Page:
Andover based conservation and education charity, Andover Trees United (ATU) is one of only three winners in Hampshire of this year’s prestigious King’s Award for Voluntary Service. This prestigious National Honour recognises outstanding contributions made to local communities by groups voluntarily devoting their time for the benefit of others. It sets the national benchmark for excellence in volunteering, with the work of those awarded being judged of the highest standard and is equivalent to an MBE.
Founded in 2011 by Wendy Davis to encourage all young people in the Andover area to learn about and look after the environment, Andover Trees United worked with local schools to establish a Tree Planting Day. Andover Trees secured land they called Harmony Woods which became one of Queen Elizabeth II’s Diamond Jubilee Woods in 2011 and the following year, HRH, The Princess Royal, in her capacity as head of The Woodland Trust, planted the first tree along with representatives from each of the local schools. The target was for 10,000 children to plant 10,000 trees over 10 years.
Andover Trees United is run and supported by a network of volunteers who come together to learn about and engage with the natural world. This is done through planting trees and maintenance of the woodland, as well as set days in which we facilitate a variety of activities that allows the community to learn about the wood. Activities include green crafts to woodworking, music and science.
They support young people beyond tree planting through ‘Plant For The Planet’ academies; the Nature in Harmony Exchange Project youth team; a graduate internship scheme; sessions for scouting, guiding, and young carer groups; school holiday activity programmes; arts activities; an annual community archaeology dig, and more.
In 2017, Andover Trees United established ‘Six Trees and Six Flowers’, a programme whose core aim is to support schools to combine the arts and nature to improve first hand understanding of and the opportunity to care for the natural world as part of mainstream teaching. The later ‘Voices in Harmony’ project was designed to provide this through the element of music and, as with all ATU projects, to involve and flow out into communities beyond the schools involved.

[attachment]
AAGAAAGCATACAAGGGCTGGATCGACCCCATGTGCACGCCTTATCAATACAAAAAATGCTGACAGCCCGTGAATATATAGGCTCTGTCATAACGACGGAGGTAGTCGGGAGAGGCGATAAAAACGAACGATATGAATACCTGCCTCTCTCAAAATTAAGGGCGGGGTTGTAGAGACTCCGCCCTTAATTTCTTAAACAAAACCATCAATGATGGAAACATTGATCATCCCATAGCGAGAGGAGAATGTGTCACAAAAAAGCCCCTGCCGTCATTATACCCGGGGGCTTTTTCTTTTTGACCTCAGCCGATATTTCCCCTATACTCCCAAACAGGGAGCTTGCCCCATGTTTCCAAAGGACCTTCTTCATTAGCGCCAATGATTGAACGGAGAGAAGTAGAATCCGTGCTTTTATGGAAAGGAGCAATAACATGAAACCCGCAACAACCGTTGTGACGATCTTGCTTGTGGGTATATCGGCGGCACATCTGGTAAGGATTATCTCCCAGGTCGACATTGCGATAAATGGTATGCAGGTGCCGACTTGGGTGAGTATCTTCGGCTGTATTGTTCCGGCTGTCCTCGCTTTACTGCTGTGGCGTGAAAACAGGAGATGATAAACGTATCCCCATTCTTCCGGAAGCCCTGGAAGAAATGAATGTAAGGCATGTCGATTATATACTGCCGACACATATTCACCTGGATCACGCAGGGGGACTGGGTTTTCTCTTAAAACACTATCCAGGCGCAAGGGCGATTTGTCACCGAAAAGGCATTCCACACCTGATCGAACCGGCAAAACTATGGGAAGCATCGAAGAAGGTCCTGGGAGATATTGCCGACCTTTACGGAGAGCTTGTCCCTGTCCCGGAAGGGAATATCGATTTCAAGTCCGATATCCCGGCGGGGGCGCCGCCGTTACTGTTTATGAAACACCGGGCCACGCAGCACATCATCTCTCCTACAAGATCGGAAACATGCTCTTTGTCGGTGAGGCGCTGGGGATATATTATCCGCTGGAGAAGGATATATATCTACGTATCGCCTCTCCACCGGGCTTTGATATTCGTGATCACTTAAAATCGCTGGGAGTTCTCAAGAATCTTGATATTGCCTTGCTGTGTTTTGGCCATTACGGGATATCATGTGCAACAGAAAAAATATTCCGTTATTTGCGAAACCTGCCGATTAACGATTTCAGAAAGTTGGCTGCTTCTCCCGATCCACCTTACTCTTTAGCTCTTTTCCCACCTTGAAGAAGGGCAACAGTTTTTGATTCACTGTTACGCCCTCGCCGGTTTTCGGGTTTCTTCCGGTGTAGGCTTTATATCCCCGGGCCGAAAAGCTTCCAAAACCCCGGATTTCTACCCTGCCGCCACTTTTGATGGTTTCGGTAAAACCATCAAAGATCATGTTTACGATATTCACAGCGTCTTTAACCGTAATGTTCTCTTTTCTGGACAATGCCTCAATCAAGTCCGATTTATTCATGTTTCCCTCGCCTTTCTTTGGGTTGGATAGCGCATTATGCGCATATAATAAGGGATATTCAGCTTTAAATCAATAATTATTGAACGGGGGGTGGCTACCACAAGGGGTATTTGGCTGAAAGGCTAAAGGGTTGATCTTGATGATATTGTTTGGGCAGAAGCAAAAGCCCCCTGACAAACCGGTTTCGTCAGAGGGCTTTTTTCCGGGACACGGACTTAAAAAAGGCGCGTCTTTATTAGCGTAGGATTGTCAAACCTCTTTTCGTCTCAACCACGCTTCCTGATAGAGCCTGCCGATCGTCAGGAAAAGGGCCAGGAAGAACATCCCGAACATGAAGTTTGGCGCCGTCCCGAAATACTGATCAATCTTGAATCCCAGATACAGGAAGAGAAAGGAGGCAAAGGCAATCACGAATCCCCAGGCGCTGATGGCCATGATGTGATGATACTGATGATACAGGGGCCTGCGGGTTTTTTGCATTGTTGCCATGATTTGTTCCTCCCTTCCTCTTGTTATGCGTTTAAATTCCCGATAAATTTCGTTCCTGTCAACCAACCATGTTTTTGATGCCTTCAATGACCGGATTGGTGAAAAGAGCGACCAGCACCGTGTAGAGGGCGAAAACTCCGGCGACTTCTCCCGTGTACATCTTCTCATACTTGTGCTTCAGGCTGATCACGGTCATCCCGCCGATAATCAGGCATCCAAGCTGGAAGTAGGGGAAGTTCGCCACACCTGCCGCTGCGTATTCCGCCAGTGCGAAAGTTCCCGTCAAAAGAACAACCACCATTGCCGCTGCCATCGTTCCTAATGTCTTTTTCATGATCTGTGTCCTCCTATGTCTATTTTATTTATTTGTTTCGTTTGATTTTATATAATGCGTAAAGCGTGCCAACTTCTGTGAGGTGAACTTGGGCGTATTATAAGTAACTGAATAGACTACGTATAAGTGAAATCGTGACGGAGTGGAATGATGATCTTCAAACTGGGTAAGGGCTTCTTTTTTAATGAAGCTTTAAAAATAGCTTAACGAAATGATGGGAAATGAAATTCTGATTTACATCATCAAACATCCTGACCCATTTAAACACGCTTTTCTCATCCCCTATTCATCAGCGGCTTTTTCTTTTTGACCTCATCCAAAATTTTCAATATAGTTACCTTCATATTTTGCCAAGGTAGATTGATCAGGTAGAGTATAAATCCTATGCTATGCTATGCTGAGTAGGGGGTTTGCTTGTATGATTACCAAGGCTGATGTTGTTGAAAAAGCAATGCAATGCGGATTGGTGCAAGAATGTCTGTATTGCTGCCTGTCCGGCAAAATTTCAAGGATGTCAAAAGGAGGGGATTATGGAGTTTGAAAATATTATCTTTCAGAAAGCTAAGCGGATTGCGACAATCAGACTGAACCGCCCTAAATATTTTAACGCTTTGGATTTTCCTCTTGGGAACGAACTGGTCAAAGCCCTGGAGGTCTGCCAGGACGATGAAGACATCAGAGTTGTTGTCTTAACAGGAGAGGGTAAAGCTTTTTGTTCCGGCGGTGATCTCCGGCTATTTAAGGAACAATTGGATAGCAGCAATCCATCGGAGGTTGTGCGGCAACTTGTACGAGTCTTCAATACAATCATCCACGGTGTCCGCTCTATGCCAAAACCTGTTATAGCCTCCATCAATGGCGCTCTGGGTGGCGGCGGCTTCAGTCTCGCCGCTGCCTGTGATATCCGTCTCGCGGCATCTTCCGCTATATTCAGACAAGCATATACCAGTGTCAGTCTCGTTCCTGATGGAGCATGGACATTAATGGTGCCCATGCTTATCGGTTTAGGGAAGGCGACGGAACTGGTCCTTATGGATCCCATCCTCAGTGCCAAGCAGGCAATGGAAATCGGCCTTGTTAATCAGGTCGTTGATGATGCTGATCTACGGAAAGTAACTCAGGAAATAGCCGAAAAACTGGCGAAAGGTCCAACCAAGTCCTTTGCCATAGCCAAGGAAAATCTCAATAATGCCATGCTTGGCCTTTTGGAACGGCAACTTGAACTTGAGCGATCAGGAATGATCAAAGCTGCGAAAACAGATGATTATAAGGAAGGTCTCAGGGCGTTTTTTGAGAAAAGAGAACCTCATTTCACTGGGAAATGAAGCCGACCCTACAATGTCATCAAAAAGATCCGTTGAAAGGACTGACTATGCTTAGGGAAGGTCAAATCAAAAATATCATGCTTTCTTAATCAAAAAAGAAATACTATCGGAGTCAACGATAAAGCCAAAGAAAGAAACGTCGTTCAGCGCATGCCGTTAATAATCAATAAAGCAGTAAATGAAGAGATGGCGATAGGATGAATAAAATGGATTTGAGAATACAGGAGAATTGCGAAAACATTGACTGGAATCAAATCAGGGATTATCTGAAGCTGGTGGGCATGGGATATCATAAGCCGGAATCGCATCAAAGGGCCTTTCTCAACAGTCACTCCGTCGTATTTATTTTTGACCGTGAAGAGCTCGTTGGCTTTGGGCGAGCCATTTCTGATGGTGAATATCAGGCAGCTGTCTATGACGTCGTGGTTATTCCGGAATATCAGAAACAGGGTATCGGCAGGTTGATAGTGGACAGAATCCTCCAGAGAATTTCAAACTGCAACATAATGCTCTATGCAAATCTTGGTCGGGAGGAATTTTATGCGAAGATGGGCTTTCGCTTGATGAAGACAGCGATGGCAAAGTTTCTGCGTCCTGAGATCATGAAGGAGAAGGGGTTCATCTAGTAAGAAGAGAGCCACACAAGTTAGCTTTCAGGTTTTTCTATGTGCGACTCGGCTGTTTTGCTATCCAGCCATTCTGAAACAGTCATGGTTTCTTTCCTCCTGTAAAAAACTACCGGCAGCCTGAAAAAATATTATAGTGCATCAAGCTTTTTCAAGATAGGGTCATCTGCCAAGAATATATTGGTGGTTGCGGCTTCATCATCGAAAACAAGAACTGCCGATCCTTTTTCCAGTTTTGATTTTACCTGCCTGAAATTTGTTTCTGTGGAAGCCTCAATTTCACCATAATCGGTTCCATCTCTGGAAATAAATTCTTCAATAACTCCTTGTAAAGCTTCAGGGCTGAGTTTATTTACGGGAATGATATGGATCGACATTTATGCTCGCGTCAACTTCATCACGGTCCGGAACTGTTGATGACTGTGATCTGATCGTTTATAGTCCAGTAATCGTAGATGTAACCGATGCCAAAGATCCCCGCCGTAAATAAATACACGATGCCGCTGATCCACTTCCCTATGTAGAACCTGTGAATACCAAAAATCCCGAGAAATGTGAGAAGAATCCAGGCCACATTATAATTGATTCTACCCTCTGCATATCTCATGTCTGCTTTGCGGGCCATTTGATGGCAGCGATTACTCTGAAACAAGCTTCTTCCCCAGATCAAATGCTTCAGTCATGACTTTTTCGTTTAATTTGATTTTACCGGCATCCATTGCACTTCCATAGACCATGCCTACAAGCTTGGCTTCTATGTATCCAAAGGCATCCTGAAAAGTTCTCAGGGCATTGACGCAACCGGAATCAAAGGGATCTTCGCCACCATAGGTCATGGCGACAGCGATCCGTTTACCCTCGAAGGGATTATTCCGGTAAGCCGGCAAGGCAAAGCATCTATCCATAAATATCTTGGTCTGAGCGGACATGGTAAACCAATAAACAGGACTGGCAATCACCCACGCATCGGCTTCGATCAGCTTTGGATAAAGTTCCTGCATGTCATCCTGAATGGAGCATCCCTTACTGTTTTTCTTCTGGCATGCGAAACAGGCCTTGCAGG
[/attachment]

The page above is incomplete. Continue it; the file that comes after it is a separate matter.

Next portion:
Hundreds of volunteers participate in ATU activities each year in one way or another. For the first decade of the charity’s life it was completely powered by volunteers – paid staff members have only been a recent addition – making them the reason for the charity’s existence. Their work is volunteer-led, and is designed to help members of the community to step up and help their community to achieve something important.
Founder, Wendy Davies explains;
“Firstly, I would like to say how honoured and grateful we are to have received this award, that will highlight all the hard work we have done. The KAVS award will hopefully bring us elevation, as the work that we do is still not as high a priority within UK society as it should be. Having our work acknowledged by an award so prestigious as KAVS is immeasurable. To have our volunteers valued so much and the tireless work they do acknowledged, gives us the motivation to continue.
This award will allow our community to see our charity and its efforts in a new light, that we hope will inspire and encourage more people to come be a part of our ever growing community, be it often or not. The level of this award will have the desired impact of letting people know the importance of the work that we do, because environmental work still struggles to have the level of urgency that is required, in people’s everyday lives that it needs to be.
The awards allow us to tell everyone involved, from the thousands of school children to the incredibly hard working team that has made it all possible, well done! The work you have done IS important and amazing. We hope it may also allow us to reach a much wider audience, giving us the opportunity to demonstrate that this model is achievable at community level, and has genuine benefit to people of all ages and the institutions within it. We hope to inspire communities outside of our own and promote the idea to policy makers to support the replication of the ATU model up and down the country.”